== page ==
• Practice Doesn’t Make Perfect. Good.

    Elizabeth Gaucher:

    This is some of the most important writing advice you will read in your life.

    Originally posted on BREVITY's Nonfiction Blog:

    As writers, we edit our work. More than anyone else except, perhaps, oil painters, we labor over the fixed form until it’s “perfect.” Or as close as we can get it. Tweaking sentences and swapping out words. Junking the whole thing and starting again, treading the same path, but better. Until it wins approval, checks, awards, validation.

    Stop it.

    In their 2001 book Art and Fear, David Bayles and Ted Orland tell the parable of the pottery teacher:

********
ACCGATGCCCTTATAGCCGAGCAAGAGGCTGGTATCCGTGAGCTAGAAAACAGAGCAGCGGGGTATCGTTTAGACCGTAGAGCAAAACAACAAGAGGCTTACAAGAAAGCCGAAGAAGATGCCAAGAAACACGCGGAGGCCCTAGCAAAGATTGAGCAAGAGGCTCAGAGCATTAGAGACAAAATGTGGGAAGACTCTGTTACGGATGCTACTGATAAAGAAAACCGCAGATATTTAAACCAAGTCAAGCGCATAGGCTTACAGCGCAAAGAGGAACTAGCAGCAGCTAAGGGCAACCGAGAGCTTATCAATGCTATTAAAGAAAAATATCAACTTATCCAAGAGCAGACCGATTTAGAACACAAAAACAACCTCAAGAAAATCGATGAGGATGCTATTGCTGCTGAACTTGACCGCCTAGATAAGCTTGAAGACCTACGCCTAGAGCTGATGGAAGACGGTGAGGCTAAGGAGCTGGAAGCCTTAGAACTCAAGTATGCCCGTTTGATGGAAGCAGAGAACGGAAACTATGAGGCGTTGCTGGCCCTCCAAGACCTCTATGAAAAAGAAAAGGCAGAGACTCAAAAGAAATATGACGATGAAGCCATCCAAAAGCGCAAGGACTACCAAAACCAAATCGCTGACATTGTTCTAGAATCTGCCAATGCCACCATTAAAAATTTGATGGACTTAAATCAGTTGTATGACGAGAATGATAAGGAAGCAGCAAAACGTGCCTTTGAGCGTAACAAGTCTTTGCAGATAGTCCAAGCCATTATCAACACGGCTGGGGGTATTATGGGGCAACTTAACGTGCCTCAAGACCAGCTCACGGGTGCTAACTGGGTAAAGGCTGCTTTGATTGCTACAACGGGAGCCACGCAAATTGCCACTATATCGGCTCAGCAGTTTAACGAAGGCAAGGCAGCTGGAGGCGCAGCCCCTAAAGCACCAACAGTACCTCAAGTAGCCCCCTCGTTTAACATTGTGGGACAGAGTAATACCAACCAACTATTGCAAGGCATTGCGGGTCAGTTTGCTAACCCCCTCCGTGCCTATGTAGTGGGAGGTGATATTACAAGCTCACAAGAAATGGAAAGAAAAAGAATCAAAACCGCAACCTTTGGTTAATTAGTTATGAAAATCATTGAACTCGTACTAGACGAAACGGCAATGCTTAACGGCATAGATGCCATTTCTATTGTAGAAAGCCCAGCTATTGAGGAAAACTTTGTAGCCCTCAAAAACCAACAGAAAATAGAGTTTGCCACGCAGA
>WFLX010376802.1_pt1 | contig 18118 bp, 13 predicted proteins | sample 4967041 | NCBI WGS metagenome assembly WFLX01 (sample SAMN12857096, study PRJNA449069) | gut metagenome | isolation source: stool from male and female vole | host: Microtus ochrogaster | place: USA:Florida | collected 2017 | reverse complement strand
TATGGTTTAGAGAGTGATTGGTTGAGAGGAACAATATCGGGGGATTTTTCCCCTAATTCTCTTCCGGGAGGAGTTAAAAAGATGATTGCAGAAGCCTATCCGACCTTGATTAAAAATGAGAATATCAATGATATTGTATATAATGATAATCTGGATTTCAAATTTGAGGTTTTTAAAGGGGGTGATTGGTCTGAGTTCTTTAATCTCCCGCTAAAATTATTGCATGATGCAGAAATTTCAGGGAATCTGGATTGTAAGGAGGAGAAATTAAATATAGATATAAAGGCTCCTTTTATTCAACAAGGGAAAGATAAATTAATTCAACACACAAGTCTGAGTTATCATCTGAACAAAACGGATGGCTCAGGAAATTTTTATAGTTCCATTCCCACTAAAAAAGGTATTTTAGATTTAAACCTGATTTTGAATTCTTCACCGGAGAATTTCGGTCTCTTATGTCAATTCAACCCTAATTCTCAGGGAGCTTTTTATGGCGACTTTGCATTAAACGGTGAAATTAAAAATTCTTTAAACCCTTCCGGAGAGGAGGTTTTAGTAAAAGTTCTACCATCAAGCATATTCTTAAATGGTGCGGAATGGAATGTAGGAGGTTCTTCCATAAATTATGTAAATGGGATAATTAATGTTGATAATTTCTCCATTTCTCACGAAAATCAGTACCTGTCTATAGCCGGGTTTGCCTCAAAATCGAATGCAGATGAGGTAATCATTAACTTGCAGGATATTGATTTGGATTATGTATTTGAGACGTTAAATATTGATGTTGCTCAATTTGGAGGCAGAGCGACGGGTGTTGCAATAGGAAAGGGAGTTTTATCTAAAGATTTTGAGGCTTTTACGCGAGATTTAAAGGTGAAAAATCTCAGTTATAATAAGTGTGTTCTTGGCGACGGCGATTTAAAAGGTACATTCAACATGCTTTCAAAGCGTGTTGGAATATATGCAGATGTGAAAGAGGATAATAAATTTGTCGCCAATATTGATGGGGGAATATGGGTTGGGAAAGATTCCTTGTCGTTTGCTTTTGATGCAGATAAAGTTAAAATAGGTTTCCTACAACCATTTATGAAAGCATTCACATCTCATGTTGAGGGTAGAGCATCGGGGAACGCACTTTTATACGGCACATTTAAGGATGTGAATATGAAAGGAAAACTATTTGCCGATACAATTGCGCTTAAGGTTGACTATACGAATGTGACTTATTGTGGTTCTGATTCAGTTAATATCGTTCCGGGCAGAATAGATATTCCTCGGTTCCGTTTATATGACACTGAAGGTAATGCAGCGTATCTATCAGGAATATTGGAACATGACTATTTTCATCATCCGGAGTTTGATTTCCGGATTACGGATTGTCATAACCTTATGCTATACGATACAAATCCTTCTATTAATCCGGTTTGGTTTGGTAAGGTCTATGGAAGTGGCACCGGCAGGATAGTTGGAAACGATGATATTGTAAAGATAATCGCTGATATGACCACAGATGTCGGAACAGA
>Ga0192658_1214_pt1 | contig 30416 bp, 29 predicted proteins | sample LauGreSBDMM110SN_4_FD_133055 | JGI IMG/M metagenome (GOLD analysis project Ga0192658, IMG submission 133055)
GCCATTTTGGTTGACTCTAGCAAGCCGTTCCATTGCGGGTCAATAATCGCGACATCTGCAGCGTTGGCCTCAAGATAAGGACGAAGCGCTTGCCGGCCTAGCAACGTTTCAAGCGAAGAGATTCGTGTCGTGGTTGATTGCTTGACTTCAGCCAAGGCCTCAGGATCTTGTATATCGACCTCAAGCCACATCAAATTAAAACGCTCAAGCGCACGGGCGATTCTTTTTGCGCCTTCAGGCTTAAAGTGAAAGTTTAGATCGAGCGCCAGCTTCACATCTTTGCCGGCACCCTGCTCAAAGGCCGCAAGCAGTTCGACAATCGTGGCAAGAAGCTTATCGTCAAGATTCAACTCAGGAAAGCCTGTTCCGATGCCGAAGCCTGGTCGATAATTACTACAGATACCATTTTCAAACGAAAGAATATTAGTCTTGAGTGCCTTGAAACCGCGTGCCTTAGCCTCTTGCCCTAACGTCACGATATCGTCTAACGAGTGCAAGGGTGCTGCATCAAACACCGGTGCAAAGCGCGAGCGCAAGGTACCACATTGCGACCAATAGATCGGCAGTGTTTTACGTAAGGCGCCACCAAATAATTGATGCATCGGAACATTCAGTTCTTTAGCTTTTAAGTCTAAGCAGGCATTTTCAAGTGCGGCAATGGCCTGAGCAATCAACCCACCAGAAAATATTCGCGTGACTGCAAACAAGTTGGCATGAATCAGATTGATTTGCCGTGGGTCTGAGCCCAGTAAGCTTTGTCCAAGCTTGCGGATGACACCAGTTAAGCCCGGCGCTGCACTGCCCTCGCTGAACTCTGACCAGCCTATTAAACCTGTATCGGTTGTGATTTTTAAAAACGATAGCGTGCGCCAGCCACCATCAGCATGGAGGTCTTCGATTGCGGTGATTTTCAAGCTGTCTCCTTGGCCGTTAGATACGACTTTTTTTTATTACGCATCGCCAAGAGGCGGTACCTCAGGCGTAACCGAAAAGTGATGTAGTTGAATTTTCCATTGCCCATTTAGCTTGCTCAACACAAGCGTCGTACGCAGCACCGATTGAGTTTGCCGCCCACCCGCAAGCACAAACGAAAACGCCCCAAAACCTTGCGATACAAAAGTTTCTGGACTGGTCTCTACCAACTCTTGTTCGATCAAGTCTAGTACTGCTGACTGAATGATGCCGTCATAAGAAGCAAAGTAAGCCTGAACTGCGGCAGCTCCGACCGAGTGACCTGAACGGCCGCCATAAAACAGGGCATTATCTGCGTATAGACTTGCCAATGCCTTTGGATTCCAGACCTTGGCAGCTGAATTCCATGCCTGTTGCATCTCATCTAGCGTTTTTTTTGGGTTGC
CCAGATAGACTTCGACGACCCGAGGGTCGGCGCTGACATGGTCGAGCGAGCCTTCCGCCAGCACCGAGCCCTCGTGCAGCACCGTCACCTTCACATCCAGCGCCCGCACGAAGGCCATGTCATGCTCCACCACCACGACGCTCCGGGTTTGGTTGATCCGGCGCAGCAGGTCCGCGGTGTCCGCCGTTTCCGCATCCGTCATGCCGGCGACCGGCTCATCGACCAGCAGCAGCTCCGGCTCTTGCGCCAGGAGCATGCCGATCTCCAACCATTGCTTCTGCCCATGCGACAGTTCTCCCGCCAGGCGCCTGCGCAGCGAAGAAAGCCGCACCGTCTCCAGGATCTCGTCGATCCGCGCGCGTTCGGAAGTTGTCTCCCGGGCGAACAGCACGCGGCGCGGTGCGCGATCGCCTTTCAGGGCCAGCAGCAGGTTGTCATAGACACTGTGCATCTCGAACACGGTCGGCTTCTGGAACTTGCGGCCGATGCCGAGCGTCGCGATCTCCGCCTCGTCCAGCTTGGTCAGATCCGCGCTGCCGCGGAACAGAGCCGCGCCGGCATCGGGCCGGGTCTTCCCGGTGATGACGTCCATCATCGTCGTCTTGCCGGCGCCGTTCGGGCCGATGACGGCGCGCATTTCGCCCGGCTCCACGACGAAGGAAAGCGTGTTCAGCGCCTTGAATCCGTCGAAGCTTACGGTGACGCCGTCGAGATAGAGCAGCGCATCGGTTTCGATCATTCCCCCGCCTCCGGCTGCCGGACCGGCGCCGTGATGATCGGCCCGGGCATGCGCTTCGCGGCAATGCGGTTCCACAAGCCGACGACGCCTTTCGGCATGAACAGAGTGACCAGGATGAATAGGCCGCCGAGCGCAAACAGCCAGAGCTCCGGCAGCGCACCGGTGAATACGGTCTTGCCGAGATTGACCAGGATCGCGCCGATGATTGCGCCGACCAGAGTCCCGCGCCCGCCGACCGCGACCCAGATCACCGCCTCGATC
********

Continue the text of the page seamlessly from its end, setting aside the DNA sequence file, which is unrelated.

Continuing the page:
The ceramics teacher announced on opening day that he was dividing the class into two groups. All those on the left side of the studio, he said, would be graded solely on the quantity of work they produced, all those on the right solely on its quality. His procedure was simple: on the final day of class he would bring in his bathroom scales and weigh the work of the “quantity”…

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  • Glazing Everything Like Heaven

    “She is walking down a winding path that crosses a wetland area and opens onto a school playground. The autumn sunlight in Vermont is deep gold in the afternoon, glazing everything like heaven. Milkweed pods are drying, opening like cracked brown and rugged treasure chests to send thousands of silky threaded seeds on a quest.” — Imagery from an essay draft. Keep your notes! I don’t know what makes heaven glazed, but I like it.